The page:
Occasionally, the Speaker will permit a member to make a personal statement to the House.
This is normally taken after questions and before the start of public business.
Personal statements are most often made when a minister resigns from office or when they wish to answer an accusation or set the record straight.
Some personal statements have themselves become of some political significance, such as the one made by Sir Geoffrey Howe in 1990.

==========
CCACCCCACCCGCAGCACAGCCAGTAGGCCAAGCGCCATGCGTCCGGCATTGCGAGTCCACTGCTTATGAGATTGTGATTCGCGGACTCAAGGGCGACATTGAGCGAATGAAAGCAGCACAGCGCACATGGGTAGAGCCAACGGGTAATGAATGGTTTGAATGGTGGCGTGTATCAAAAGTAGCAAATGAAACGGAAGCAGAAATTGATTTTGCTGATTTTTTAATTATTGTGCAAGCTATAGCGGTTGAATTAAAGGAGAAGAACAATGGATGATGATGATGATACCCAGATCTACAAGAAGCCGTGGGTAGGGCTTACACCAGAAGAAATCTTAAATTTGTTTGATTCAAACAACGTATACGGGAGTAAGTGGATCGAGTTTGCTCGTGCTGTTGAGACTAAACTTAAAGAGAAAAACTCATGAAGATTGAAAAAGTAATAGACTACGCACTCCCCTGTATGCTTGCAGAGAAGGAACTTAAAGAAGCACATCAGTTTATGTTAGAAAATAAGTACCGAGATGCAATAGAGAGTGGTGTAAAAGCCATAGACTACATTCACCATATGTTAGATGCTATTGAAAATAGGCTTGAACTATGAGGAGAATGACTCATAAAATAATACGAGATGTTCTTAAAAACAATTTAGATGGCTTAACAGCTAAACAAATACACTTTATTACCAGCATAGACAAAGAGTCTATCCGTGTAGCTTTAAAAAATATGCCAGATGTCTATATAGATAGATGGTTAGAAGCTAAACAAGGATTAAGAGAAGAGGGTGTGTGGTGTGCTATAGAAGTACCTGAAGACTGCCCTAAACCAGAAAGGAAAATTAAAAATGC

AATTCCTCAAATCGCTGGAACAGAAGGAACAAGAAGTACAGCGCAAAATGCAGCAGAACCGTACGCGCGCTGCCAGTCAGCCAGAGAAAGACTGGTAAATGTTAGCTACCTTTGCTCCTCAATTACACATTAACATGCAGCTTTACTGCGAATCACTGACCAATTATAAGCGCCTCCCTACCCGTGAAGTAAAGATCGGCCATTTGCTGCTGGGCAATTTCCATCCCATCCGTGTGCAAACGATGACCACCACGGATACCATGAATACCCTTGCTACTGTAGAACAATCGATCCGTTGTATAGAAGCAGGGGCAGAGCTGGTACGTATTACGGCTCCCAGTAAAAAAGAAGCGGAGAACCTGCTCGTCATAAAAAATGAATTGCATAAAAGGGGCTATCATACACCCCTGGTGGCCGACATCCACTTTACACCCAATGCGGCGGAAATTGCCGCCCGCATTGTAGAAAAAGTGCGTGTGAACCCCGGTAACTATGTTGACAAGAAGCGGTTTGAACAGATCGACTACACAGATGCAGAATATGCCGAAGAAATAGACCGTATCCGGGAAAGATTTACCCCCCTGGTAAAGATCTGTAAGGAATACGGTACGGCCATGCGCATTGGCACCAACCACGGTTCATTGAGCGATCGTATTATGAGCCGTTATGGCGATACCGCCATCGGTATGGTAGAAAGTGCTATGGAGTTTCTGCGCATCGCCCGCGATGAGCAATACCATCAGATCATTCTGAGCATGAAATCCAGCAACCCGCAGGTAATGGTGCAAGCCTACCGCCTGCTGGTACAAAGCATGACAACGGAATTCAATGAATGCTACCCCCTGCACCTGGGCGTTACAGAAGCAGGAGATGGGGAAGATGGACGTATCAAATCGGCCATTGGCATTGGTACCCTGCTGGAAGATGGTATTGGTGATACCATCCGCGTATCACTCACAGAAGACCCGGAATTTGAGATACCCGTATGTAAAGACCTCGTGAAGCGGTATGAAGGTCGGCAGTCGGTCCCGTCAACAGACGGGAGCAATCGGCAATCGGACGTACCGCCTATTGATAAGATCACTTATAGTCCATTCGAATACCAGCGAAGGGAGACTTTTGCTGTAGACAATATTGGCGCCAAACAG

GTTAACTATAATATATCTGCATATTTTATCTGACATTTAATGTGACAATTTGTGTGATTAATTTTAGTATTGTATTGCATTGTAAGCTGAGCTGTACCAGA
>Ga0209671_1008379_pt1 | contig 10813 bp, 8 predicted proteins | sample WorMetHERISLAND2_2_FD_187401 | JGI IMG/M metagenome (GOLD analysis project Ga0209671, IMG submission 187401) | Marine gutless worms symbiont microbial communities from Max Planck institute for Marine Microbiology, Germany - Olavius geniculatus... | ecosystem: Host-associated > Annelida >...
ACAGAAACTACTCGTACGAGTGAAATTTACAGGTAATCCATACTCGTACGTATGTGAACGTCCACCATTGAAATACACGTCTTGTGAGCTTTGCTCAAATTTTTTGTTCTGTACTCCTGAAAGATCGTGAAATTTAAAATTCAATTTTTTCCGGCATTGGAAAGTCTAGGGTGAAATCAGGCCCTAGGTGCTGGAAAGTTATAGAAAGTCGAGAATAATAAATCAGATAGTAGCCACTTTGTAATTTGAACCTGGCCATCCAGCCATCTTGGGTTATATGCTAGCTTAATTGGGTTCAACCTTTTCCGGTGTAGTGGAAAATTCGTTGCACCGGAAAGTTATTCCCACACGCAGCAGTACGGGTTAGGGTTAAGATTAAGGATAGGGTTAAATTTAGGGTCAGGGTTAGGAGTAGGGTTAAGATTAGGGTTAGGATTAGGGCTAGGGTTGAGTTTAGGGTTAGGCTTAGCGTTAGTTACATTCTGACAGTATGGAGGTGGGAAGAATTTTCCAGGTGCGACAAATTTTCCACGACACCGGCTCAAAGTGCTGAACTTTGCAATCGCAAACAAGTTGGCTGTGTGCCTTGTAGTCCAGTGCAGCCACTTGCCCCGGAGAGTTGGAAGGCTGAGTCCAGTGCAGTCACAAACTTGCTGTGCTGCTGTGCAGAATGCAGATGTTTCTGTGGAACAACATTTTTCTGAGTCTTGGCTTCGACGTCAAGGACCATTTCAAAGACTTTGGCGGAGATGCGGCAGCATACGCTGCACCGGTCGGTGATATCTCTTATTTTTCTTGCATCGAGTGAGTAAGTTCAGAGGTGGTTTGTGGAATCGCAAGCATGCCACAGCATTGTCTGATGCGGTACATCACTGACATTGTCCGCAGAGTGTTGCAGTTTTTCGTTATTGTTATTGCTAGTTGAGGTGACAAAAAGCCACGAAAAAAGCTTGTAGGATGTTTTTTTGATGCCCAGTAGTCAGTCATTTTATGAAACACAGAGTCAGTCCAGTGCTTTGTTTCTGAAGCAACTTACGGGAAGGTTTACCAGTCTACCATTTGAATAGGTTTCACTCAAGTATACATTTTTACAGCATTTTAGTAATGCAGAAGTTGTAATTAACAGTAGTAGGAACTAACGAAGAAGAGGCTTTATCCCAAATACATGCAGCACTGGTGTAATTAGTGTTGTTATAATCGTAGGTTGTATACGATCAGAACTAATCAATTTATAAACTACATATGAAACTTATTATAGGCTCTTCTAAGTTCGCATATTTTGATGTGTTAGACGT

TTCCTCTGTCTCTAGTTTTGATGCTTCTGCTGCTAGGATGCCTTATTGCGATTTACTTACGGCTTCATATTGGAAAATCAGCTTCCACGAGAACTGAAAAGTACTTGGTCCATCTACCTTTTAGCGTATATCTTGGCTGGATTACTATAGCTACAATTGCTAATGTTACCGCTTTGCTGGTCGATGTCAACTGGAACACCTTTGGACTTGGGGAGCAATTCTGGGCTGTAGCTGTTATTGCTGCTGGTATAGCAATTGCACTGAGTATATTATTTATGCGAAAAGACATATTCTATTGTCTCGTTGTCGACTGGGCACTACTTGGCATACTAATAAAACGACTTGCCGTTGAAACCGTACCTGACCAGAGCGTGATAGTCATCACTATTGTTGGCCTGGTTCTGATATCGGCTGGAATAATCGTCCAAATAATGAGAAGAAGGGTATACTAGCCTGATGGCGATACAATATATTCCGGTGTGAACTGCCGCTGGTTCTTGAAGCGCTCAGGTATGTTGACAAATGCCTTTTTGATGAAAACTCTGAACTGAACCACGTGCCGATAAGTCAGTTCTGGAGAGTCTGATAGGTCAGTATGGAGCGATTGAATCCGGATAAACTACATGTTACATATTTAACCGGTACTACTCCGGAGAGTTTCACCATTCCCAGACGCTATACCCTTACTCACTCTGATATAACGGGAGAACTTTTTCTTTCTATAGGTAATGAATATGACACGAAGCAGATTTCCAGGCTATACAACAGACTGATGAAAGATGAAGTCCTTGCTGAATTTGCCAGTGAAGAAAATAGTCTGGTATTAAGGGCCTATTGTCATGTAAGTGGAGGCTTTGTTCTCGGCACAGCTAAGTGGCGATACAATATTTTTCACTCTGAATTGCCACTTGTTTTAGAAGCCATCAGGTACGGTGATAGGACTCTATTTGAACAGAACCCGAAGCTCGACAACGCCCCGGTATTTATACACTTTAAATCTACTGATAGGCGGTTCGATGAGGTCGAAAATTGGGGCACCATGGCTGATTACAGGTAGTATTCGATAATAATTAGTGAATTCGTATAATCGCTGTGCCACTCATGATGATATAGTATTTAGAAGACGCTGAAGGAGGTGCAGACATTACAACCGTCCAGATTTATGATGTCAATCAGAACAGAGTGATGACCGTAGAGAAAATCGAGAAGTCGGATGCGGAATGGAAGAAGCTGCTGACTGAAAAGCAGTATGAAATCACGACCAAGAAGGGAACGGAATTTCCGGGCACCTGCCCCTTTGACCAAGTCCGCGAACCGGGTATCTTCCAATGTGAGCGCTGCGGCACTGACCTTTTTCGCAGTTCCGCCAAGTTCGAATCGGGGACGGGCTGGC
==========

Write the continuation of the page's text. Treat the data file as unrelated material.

The member concerned should give notice to the Speaker of their intention and (except in cases of ministerial resignation) the wording of the speech should be submitted to the Speaker for approval.
This must be the text that is delivered in the chamber.
By convention, personal statements are heard in silence, not interrupted, and not subsequently debated or questioned.